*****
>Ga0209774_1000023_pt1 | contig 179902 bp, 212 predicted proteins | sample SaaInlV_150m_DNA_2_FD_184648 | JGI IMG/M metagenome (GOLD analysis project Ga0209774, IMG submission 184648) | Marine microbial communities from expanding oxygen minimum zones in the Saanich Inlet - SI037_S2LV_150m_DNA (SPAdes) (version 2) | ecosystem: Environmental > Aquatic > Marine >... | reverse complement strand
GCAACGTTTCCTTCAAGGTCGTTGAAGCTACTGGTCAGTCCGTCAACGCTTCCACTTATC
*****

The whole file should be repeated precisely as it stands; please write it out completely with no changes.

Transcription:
>Ga0209774_1000023_pt1 | contig 179902 bp, 212 predicted proteins | sample SaaInlV_150m_DNA_2_FD_184648 | JGI IMG/M metagenome (GOLD analysis project Ga0209774, IMG submission 184648) | Marine microbial communities from expanding oxygen minimum zones in the Saanich Inlet - SI037_S2LV_150m_DNA (SPAdes) (version 2) | ecosystem: Environmental > Aquatic > Marine >... | reverse complement strand
GCAACGTTTCCTTCAAGGTCGTTGAAGCTACTGGTCAGTCCGTCAACGCTTCCACTTATC